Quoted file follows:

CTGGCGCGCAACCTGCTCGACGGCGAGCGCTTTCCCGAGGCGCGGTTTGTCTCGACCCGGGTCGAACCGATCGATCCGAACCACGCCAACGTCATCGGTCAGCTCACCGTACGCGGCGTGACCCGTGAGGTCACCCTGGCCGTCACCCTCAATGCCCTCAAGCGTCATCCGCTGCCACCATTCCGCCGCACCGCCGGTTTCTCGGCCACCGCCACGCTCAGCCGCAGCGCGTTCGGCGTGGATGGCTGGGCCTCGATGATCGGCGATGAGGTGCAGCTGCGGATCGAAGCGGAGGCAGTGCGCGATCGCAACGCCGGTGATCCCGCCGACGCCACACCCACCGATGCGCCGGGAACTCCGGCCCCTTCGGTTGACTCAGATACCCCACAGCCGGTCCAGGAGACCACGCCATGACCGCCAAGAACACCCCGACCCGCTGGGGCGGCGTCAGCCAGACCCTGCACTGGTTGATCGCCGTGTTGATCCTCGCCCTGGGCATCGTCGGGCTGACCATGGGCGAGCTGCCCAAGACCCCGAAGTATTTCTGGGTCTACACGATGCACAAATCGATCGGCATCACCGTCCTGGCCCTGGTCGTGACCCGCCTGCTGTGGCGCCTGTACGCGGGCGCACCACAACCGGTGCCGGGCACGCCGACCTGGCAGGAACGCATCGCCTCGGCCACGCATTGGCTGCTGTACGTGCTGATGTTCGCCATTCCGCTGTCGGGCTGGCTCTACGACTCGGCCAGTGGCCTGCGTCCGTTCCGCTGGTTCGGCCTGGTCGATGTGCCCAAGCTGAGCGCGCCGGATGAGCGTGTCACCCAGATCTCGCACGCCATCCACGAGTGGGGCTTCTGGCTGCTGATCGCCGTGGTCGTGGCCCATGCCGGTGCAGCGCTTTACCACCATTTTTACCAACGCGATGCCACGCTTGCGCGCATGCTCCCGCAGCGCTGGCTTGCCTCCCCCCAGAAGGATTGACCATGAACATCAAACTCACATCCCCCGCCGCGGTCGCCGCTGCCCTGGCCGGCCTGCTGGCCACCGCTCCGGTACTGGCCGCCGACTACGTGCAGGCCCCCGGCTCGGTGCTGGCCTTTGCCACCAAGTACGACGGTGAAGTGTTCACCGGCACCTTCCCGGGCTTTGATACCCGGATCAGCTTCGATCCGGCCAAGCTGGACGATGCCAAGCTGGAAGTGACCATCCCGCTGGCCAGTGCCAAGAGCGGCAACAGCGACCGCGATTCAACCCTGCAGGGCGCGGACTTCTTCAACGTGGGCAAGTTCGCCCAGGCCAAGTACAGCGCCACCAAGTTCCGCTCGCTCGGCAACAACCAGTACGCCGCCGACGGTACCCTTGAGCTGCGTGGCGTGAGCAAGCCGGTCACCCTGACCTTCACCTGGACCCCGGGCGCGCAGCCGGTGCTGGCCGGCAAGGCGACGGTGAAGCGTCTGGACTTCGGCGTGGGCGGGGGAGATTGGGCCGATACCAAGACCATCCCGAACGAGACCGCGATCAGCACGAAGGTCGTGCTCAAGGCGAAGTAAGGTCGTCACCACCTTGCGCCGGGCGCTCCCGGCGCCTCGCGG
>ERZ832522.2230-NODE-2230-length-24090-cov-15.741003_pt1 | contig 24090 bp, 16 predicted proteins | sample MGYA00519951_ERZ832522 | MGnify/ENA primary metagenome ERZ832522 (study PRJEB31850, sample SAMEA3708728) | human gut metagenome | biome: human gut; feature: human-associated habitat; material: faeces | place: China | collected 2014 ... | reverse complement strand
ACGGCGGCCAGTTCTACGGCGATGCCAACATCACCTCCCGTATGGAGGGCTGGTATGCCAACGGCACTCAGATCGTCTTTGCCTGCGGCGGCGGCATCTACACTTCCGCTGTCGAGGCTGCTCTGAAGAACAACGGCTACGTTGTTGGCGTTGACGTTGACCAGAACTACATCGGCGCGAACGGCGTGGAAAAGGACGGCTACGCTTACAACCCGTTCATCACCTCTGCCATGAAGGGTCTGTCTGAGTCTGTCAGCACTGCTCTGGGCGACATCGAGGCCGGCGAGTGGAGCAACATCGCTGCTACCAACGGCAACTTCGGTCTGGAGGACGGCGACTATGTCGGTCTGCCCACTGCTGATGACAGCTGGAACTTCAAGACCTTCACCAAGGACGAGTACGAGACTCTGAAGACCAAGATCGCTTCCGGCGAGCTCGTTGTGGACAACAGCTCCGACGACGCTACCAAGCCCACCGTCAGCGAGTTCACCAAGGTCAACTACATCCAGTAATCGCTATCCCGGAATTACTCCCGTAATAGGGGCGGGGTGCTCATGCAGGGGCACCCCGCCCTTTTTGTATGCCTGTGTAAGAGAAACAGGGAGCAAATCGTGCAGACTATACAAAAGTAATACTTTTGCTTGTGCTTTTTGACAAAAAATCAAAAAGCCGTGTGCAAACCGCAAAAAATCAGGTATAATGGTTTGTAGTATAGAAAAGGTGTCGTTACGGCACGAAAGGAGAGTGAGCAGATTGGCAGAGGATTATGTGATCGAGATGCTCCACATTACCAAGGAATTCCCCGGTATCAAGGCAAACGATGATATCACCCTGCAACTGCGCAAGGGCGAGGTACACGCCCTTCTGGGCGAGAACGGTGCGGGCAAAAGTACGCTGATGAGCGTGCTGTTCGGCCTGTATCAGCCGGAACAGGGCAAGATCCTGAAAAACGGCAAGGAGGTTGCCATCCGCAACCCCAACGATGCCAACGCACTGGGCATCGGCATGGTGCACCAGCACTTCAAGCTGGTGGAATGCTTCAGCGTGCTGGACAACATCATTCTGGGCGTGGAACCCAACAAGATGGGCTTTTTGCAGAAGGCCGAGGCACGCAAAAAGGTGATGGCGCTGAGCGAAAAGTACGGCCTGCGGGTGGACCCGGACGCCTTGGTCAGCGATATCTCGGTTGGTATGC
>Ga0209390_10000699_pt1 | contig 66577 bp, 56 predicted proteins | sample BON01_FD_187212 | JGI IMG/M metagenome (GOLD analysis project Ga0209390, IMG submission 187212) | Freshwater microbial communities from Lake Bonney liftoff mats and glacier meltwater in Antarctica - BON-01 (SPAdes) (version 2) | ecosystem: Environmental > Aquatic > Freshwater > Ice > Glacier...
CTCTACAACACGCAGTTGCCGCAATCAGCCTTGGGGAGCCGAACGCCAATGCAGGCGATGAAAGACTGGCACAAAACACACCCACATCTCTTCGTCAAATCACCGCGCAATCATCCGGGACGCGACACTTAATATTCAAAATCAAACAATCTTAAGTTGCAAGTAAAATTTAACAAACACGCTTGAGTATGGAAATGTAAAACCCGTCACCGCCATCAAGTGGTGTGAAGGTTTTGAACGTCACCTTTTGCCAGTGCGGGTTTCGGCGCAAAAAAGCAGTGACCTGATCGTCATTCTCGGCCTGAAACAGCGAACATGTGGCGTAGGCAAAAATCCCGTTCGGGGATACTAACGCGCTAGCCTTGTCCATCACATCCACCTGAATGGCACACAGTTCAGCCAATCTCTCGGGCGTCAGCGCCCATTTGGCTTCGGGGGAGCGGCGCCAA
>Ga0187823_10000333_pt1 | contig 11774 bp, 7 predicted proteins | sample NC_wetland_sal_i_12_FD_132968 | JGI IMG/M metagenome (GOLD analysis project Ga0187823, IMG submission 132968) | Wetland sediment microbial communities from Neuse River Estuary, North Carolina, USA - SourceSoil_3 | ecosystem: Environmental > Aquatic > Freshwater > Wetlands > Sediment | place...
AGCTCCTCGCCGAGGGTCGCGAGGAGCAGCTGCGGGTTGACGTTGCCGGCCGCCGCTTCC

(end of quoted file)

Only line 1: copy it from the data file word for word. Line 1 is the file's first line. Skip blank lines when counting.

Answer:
CTGGCGCGCAACCTGCTCGACGGCGAGCGCTTTCCCGAGGCGCGGTTTGTCTCGACCCGGGTCGAACCGATCGATCCGAACCACGCCAACGTCATCGGTCAGCTCACCGTACGCGGCGTGACCCGTGAGGTCACCCTGGCCGTCACCCTCAATGCCCTCAAGCGTCATCCGCTGCCACCATTCCGCCGCACCGCCGGTTTCTCGGCCACCGCCACGCTCAGCCGCAGCGCGTTCGGCGTGGATGGCTGGGCCTCGATGATCGGCGATGAGGTGCAGCTGCGGATCGAAGCGGAGGCAGTGCGCGATCGCAACGCCGGTGATCCCGCCGACGCCACACCCACCGATGCGCCGGGAACTCCGGCCCCTTCGGTTGACTCAGATACCCCACAGCCGGTCCAGGAGACCACGCCATGACCGCCAAGAACACCCCGACCCGCTGGGGCGGCGTCAGCCAGACCCTGCACTGGTTGATCGCCGTGTTGATCCTCGCCCTGGGCATCGTCGGGCTGACCATGGGCGAGCTGCCCAAGACCCCGAAGTATTTCTGGGTCTACACGATGCACAAATCGATCGGCATCACCGTCCTGGCCCTGGTCGTGACCCGCCTGCTGTGGCGCCTGTACGCGGGCGCACCACAACCGGTGCCGGGCACGCCGACCTGGCAGGAACGCATCGCCTCGGCCACGCATTGGCTGCTGTACGTGCTGATGTTCGCCATTCCGCTGTCGGGCTGGCTCTACGACTCGGCCAGTGGCCTGCGTCCGTTCCGCTGGTTCGGCCTGGTCGATGTGCCCAAGCTGAGCGCGCCGGATGAGCGTGTCACCCAGATCTCGCACGCCATCCACGAGTGGGGCTTCTGGCTGCTGATCGCCGTGGTCGTGGCCCATGCCGGTGCAGCGCTTTACCACCATTTTTACCAACGCGATGCCACGCTTGCGCGCATGCTCCCGCAGCGCTGGCTTGCCTCCCCCCAGAAGGATTGACCATGAACATCAAACTCACATCCCCCGCCGCGGTCGCCGCTGCCCTGGCCGGCCTGCTGGCCACCGCTCCGGTACTGGCCGCCGACTACGTGCAGGCCCCCGGCTCGGTGCTGGCCTTTGCCACCAAGTACGACGGTGAAGTGTTCACCGGCACCTTCCCGGGCTTTGATACCCGGATCAGCTTCGATCCGGCCAAGCTGGACGATGCCAAGCTGGAAGTGACCATCCCGCTGGCCAGTGCCAAGAGCGGCAACAGCGACCGCGATTCAACCCTGCAGGGCGCGGACTTCTTCAACGTGGGCAAGTTCGCCCAGGCCAAGTACAGCGCCACCAAGTTCCGCTCGCTCGGCAACAACCAGTACGCCGCCGACGGTACCCTTGAGCTGCGTGGCGTGAGCAAGCCGGTCACCCTGACCTTCACCTGGACCCCGGGCGCGCAGCCGGTGCTGGCCGGCAAGGCGACGGTGAAGCGTCTGGACTTCGGCGTGGGCGGGGGAGATTGGGCCGATACCAAGACCATCCCGAACGAGACCGCGATCAGCACGAAGGTCGTGCTCAAGGCGAAGTAAGGTCGTCACCACCTTGCGCCGGGCGCTCCCGGCGCCTCGCGG